Disclaimer: I’m not an electric vehicle or sustainability expert; I’m a baker and a small business owner talking about my experiences. As such, please do your own research and independently verify any facts or figures in this post before relying on them!
Anyone who follows our social media accounts will now know that we have moved to a 100 per cent electric delivery van, and I thought I’d write a little summary on why we made the call to go electric and the realities (so far) of owning a commercial electric van (EV).
To start, what exactly did we have, and what do we have now?
Our old van was a Renault Kangoo SWB (short wheelbase) petrol van – and I should point out that it was a great van, reliable and economical, but we had also worked it very hard!
Our new van is the Renault Kangoo Maxi ZE Electric Van – it is an extended version of the same van, with some bells and whistles.
Along with the van, we’ve also installed a Zappi charger installed by EVolution, which will charge our van using excess solar power and an overnight boost during the off-peak hours.
The Maxi ZE has an official range of 264km, with a claimed real-world range of 200km in summer and 120km in winter – I’ll get into why the difference a little later.
Before we decided to move to a 100% electric van, the van on offer had to meet some essential requirements for us:
Cost to Run: Is the overall cost to run is equal to or less than that of a petrol van? According to our budgeting, even though we are not eligible for any state government grants, the electric van is slightly cheaper to run over five years.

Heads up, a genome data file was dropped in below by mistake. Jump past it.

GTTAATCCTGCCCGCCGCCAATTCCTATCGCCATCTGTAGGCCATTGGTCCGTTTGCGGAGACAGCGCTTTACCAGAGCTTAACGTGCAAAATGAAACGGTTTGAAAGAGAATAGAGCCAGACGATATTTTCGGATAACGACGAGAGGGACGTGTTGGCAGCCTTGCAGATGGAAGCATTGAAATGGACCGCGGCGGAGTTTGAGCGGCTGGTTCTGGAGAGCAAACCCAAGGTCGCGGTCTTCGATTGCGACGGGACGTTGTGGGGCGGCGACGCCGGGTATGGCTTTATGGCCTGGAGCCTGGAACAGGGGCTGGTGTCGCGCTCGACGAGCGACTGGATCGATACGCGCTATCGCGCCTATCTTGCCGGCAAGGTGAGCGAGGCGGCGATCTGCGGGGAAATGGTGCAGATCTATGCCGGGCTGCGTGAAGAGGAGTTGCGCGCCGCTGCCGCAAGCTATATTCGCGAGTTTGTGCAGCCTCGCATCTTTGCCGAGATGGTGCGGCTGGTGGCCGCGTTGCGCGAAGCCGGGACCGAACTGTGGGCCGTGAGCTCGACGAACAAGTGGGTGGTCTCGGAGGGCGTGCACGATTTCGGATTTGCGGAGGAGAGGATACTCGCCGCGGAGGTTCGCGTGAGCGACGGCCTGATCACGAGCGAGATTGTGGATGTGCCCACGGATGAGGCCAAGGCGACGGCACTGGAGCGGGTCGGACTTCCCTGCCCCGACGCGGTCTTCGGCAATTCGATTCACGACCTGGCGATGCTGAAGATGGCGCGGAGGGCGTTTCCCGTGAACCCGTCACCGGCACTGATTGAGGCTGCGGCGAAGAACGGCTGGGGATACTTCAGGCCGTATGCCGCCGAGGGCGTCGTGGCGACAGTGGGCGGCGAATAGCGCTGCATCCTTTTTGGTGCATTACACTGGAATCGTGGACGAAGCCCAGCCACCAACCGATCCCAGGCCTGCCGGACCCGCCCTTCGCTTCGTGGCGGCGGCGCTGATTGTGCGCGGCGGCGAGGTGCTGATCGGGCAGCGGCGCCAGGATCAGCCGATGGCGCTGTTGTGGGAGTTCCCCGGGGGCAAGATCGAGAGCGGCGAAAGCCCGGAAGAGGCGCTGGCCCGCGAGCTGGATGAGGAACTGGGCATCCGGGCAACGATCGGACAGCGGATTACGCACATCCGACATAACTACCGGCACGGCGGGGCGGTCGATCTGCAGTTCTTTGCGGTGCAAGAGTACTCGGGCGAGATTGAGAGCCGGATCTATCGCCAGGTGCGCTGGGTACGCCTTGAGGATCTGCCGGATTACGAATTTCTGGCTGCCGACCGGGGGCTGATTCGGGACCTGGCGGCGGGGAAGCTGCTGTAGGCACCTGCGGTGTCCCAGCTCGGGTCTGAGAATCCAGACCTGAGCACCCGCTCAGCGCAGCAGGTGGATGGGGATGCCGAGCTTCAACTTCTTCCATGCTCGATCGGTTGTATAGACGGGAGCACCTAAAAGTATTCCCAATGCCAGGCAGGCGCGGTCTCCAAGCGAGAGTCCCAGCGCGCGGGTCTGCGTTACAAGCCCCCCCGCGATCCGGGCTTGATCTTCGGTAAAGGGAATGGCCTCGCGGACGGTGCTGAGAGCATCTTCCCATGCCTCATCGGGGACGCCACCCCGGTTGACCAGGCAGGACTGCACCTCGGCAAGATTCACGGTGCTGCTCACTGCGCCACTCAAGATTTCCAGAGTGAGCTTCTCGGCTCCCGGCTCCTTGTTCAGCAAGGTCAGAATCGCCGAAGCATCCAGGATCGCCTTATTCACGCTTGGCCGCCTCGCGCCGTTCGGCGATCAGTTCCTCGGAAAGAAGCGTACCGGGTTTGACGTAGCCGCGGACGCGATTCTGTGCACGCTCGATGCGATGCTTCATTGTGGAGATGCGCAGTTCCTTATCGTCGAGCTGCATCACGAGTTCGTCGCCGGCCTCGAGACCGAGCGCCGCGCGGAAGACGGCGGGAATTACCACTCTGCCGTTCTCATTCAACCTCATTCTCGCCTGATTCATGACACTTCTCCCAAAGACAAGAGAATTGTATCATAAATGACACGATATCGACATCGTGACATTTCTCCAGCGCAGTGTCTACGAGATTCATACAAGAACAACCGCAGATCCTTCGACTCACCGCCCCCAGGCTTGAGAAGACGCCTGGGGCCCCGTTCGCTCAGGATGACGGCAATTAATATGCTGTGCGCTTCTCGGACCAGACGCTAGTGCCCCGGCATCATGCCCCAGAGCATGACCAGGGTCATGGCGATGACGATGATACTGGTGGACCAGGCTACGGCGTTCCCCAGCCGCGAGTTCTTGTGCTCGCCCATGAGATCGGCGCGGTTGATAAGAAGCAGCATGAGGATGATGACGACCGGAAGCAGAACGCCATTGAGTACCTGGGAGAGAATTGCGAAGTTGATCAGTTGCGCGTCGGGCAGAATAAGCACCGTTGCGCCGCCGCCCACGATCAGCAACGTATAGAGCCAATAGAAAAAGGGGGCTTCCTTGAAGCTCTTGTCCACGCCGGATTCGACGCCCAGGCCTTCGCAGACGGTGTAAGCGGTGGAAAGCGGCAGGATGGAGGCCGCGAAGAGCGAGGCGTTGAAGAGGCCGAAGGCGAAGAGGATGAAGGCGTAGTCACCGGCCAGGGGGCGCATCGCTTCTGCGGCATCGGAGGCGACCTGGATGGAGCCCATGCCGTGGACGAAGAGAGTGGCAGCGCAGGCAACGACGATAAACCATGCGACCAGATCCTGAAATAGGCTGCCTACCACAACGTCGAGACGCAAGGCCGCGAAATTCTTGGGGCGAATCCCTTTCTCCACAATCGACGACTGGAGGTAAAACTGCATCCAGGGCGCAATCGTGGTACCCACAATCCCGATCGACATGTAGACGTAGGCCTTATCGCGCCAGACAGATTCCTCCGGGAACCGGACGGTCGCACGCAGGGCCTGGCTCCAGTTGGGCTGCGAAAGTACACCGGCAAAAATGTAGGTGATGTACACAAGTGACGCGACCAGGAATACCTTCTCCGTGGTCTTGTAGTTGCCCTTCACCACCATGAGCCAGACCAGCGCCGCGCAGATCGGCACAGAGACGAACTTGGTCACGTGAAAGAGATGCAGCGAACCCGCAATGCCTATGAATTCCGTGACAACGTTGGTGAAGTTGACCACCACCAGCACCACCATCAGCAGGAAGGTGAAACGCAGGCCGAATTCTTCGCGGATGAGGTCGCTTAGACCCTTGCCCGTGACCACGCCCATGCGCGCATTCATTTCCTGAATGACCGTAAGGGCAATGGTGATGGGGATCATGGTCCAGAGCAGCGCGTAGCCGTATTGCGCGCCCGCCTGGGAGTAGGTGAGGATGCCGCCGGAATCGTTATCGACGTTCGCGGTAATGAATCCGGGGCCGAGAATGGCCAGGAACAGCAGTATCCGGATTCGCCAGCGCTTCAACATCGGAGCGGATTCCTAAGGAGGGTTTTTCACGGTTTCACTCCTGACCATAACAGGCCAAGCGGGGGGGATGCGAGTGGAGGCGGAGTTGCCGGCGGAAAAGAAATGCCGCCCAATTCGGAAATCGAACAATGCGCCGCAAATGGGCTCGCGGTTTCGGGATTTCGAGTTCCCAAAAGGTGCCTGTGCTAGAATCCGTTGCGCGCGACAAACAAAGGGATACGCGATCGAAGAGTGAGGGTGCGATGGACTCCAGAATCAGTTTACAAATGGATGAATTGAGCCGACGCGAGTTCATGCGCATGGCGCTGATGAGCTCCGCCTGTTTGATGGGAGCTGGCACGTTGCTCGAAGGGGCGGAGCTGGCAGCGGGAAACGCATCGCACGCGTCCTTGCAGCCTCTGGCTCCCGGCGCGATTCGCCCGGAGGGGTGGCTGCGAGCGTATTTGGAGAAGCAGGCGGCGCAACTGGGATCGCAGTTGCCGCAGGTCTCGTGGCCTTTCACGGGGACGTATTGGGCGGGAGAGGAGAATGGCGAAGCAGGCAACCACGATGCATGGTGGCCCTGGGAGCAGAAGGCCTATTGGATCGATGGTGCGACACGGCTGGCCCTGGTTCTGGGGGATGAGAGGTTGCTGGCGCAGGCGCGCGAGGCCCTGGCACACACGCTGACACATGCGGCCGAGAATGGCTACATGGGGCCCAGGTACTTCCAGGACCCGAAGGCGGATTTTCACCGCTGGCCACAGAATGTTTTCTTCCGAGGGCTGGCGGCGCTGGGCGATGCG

Range: Our average delivery run is around 100km, and our maximum delivery runs are rarely more than 120km on any day. The Kangoo ZE has a claimed “real world” range of 200km in summer and 120km in winter, so it works, but only just.
Charging: One of the key benefits to an electric car is the use of clean energy – can we reliably charge the van without relying on fossil fuels? On the advice of the Australian Energy Foundation, we had the Zappi charger installed by EVolution. Our van recharges using solar power from our own panels when available. It is boosted overnight using carbon-neutral grid energy and a special EV charging rate from Powershop.
The final consideration for us was possibly the most daunting question most new EV owners face: What can’t we do anymore that we used to do with a petrol vehicle?
For us, in a commercial setting, this was a relatively easy question to answer.
The Kangoo ZE is designed for defined delivery routes, not long road trips. Many EVs out there are designed for long road trips, but when it comes to commercial vehicles, not so much.
So from now on, the van is not the first choice for long road trips. That’s about it as far as what it can’t do, and it’s an easy one for us to get around.
So we checked all the boxes, the van will work for us! Luckily, there was a shipment from Renault on its way, so we only had to wait a couple of months to make the switch.
Once we decided the time was right to move to an Electric Van, we placed our order with Renault. The initial investment is detailed below, and our estimated monthly running costs (averaged over five years) are $170 – including servicing, non-solar charging, registration etc.
(Prices are exclusive of GST, as per business vehicles)
– Van price including on-road costs and dealer modifications (tow bar, navigation etc.) – $51,300
– Zappi Charger including installation – $2,400
Life with the new van…
We’ve had the van for a few weeks now, and we LOVE it! We’ve got ourselves in a nice little routine now, and it hasn’t missed a beat on deliveries. That’s not to say it was a completely flawless transition, though. We had to learn the ways of the EV and unlearn many habits from our last van.
Charging vs Re-Fueling